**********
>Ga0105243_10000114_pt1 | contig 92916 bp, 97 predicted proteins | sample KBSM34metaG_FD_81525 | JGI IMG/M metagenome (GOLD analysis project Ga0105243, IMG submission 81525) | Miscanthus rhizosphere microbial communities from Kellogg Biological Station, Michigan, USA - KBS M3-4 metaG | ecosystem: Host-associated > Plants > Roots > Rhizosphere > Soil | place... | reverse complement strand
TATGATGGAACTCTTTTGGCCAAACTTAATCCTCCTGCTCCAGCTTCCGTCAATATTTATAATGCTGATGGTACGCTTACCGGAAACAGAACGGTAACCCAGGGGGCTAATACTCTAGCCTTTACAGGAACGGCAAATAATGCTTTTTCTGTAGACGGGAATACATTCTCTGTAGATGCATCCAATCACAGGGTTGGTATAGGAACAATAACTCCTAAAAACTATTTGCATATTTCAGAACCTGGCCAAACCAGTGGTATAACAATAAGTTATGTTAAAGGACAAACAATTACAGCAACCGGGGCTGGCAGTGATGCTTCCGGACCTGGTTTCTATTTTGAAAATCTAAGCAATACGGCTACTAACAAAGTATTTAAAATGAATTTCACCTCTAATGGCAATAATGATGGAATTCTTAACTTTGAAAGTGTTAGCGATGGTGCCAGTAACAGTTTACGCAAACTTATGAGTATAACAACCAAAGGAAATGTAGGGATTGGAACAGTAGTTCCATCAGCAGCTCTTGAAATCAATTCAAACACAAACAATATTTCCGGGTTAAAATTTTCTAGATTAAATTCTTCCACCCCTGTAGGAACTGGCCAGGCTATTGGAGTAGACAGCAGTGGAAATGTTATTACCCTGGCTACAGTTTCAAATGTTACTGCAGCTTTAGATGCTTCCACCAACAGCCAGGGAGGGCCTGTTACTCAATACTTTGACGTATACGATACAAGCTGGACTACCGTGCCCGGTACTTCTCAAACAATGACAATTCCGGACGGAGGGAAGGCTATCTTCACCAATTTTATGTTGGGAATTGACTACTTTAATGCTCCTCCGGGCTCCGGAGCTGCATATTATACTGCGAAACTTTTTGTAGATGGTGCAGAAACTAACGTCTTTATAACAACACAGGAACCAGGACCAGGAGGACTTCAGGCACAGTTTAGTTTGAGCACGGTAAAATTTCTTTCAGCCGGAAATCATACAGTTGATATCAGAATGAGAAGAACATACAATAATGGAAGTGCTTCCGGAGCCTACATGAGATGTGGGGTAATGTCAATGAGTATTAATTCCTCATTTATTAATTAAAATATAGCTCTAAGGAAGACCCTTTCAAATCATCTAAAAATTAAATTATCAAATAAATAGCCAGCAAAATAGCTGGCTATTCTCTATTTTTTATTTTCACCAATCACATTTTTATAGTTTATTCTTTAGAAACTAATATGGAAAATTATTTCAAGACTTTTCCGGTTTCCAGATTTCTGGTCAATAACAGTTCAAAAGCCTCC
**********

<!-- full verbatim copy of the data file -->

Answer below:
>Ga0105243_10000114_pt1 | contig 92916 bp, 97 predicted proteins | sample KBSM34metaG_FD_81525 | JGI IMG/M metagenome (GOLD analysis project Ga0105243, IMG submission 81525) | Miscanthus rhizosphere microbial communities from Kellogg Biological Station, Michigan, USA - KBS M3-4 metaG | ecosystem: Host-associated > Plants > Roots > Rhizosphere > Soil | place... | reverse complement strand
TATGATGGAACTCTTTTGGCCAAACTTAATCCTCCTGCTCCAGCTTCCGTCAATATTTATAATGCTGATGGTACGCTTACCGGAAACAGAACGGTAACCCAGGGGGCTAATACTCTAGCCTTTACAGGAACGGCAAATAATGCTTTTTCTGTAGACGGGAATACATTCTCTGTAGATGCATCCAATCACAGGGTTGGTATAGGAACAATAACTCCTAAAAACTATTTGCATATTTCAGAACCTGGCCAAACCAGTGGTATAACAATAAGTTATGTTAAAGGACAAACAATTACAGCAACCGGGGCTGGCAGTGATGCTTCCGGACCTGGTTTCTATTTTGAAAATCTAAGCAATACGGCTACTAACAAAGTATTTAAAATGAATTTCACCTCTAATGGCAATAATGATGGAATTCTTAACTTTGAAAGTGTTAGCGATGGTGCCAGTAACAGTTTACGCAAACTTATGAGTATAACAACCAAAGGAAATGTAGGGATTGGAACAGTAGTTCCATCAGCAGCTCTTGAAATCAATTCAAACACAAACAATATTTCCGGGTTAAAATTTTCTAGATTAAATTCTTCCACCCCTGTAGGAACTGGCCAGGCTATTGGAGTAGACAGCAGTGGAAATGTTATTACCCTGGCTACAGTTTCAAATGTTACTGCAGCTTTAGATGCTTCCACCAACAGCCAGGGAGGGCCTGTTACTCAATACTTTGACGTATACGATACAAGCTGGACTACCGTGCCCGGTACTTCTCAAACAATGACAATTCCGGACGGAGGGAAGGCTATCTTCACCAATTTTATGTTGGGAATTGACTACTTTAATGCTCCTCCGGGCTCCGGAGCTGCATATTATACTGCGAAACTTTTTGTAGATGGTGCAGAAACTAACGTCTTTATAACAACACAGGAACCAGGACCAGGAGGACTTCAGGCACAGTTTAGTTTGAGCACGGTAAAATTTCTTTCAGCCGGAAATCATACAGTTGATATCAGAATGAGAAGAACATACAATAATGGAAGTGCTTCCGGAGCCTACATGAGATGTGGGGTAATGTCAATGAGTATTAATTCCTCATTTATTAATTAAAATATAGCTCTAAGGAAGACCCTTTCAAATCATCTAAAAATTAAATTATCAAATAAATAGCCAGCAAAATAGCTGGCTATTCTCTATTTTTTATTTTCACCAATCACATTTTTATAGTTTATTCTTTAGAAACTAATATGGAAAATTATTTCAAGACTTTTCCGGTTTCCAGATTTCTGGTCAATAACAGTTCAAAAGCCTCC